Mosquito repellents have come a long way. For decades, the market leader was DEET, which fends the pests off successfully, but only for an hour or two. Recently, Icaridin has become available. This lasts up to eight hours and is just as effective. Yet both are mildly poisonous to cells grown in culture and their toxicity (if any) to human users is constantly debated. The search is thus on for something that is unquestionably not toxic at all.
Francesca Dani of the University of Florence, in Italy, thinks she might have the answer. As she and her colleagues describe in the Journal of Agricultural and Food Chemistry, they looked at a range of chemicals called aldehydes and ketones, and, with a bit of tweaking, produced something that seems a good, long-lasting, safe mosquito repellent.
Dr Dani knew from the scientific literature that some aldehydes and ketones have insect-repelling properties. Such chemicals, however, vaporise faster than DEET. But she also knew from her own work that molecules called hydroxylated cyclic acetals, which form from certain aldehydes and ketones when exposed to an alcohol, evaporate much less readily. That, she thought, might be the key to the puzzle.
She and her colleagues therefore made a score of hydroxylated cyclic acetals and tested their mosquito-repelling qualities against those of DEET and Icaridin. The standard way to do this is to spray some onto the back of a volunteer’s hand and have him or her then put both hands into a mosquito cage. The unsprayed hand acts as a control, and it is thereby possible to decide, by comparing the number of insects landing on each, how effective a repellent a particular chemical is.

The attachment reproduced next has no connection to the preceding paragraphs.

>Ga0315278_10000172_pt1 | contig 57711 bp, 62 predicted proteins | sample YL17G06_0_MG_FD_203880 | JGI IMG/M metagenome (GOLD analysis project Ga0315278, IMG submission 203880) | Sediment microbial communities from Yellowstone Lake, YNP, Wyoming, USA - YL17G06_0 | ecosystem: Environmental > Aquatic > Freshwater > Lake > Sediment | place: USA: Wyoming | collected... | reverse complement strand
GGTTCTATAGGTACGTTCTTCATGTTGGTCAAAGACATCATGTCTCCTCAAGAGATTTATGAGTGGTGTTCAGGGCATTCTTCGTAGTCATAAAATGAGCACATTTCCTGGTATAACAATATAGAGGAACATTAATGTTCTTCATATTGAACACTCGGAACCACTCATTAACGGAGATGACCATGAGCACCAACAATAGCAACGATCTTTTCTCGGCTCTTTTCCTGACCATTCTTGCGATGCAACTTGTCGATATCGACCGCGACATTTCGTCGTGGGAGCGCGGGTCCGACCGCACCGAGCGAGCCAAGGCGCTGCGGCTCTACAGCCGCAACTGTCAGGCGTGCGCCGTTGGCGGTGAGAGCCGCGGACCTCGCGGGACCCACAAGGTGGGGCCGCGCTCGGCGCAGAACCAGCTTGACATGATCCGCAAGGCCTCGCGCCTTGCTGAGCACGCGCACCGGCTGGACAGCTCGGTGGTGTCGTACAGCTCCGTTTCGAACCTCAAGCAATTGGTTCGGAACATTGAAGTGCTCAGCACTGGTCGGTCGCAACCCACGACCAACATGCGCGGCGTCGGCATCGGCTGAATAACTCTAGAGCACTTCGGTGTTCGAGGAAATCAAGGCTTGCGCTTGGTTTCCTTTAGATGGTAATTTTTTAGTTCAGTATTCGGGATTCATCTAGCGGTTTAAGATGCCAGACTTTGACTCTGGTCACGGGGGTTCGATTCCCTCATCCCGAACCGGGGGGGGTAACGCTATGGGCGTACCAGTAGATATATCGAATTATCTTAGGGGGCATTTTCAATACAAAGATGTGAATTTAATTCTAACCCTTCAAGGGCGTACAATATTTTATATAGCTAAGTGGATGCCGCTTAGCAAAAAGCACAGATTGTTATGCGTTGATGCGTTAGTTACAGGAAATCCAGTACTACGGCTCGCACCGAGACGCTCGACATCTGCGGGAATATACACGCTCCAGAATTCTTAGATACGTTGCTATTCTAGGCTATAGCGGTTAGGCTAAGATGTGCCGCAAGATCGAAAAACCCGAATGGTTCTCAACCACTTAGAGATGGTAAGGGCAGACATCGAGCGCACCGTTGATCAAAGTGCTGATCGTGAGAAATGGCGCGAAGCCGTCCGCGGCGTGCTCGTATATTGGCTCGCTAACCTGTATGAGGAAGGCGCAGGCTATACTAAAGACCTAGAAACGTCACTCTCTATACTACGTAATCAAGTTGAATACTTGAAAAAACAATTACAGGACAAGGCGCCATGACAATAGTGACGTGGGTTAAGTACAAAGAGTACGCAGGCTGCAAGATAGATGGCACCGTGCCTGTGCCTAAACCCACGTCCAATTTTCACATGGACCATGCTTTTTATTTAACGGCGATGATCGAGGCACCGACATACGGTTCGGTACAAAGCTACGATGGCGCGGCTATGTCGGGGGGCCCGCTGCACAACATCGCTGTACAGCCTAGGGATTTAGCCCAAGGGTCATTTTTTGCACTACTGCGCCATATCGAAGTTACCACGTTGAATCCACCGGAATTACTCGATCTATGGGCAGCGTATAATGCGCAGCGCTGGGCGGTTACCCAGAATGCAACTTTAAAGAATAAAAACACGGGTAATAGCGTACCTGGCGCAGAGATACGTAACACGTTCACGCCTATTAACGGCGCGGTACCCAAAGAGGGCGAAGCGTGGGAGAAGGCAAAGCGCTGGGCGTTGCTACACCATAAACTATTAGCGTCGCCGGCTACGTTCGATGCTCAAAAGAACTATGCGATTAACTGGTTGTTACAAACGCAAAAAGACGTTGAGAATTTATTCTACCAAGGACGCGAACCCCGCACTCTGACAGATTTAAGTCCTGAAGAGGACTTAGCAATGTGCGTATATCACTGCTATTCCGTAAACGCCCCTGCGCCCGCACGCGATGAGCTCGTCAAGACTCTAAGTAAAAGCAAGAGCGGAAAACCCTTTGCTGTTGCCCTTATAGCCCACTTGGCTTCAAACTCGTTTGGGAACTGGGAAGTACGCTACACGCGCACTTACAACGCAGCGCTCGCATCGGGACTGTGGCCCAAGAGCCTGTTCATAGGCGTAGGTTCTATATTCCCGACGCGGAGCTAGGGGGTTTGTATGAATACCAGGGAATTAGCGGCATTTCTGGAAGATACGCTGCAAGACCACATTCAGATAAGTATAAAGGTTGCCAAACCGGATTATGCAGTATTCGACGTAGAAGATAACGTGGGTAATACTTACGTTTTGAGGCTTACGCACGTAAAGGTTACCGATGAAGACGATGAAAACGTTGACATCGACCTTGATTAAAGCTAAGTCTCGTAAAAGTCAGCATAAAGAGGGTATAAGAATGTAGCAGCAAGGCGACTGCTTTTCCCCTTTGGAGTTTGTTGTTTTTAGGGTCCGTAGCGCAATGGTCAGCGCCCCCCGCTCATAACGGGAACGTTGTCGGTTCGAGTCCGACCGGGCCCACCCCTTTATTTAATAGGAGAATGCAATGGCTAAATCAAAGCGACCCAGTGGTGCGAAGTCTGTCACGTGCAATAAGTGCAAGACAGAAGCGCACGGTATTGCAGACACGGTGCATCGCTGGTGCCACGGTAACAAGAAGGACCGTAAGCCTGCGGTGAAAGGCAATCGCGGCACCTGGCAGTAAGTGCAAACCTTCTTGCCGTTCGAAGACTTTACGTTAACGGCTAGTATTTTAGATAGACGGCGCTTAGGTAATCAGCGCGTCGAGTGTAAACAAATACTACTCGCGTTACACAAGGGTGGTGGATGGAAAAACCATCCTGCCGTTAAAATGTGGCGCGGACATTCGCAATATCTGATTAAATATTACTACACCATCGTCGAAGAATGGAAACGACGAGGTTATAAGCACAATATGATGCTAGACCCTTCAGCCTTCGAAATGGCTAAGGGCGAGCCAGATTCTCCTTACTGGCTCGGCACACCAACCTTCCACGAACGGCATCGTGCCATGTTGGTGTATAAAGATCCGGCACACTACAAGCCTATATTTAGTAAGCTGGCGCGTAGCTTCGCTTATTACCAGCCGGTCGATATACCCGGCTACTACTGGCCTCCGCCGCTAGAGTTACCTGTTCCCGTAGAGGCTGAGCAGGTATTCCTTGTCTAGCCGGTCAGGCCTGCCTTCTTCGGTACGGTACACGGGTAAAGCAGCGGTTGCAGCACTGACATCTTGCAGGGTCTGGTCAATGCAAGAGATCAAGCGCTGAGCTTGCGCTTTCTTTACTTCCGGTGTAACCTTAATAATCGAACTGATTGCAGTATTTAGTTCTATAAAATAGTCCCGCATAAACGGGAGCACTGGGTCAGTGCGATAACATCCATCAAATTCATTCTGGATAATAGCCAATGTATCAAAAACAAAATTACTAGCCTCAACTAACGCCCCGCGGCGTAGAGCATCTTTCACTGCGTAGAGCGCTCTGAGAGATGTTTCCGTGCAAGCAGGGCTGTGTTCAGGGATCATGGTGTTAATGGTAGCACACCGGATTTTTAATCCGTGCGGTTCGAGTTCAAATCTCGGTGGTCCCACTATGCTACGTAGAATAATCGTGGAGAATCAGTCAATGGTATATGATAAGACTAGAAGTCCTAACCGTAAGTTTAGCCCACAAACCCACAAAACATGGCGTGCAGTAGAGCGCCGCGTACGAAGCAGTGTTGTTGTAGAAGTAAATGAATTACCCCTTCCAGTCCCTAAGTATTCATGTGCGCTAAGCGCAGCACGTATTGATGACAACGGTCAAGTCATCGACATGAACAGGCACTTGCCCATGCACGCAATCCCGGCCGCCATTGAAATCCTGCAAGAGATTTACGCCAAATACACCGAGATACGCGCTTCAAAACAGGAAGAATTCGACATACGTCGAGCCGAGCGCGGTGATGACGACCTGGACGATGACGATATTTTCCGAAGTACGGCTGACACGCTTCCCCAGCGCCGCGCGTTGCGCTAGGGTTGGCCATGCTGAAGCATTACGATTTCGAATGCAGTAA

As expected, DEET scored 95% protection efficiency (calculated by subtracting the number of mosquito probings on the treated hand from the number on the untreated one, dividing this by the number on the untreated one and then multiplying by 100). Such protection was granted by 8.3 micrograms of the stuff being applied per square centimetre of skin, and lasted two hours. For Icaridin, a fifth of that dose produces an equal repulsion for eight hours.
To the researchers’ delight, two of their hydroxylated cyclic acetals performed as well as Icaridin. And when they tested them on cell cultures they found that one, called 12a in the paper for simplicity’s sake, killed none of the cells exposed to it.
DEET and Icaridin have had good runs. DEET was developed in the 1940s, to help safeguard American soldiers from mosquito-borne diseases when on campaign. Icaridin, with its longer period of protection, arrived in the 2000s. If 12a passes muster, though, it may be that both will soon come to the ends of their useful lives. ■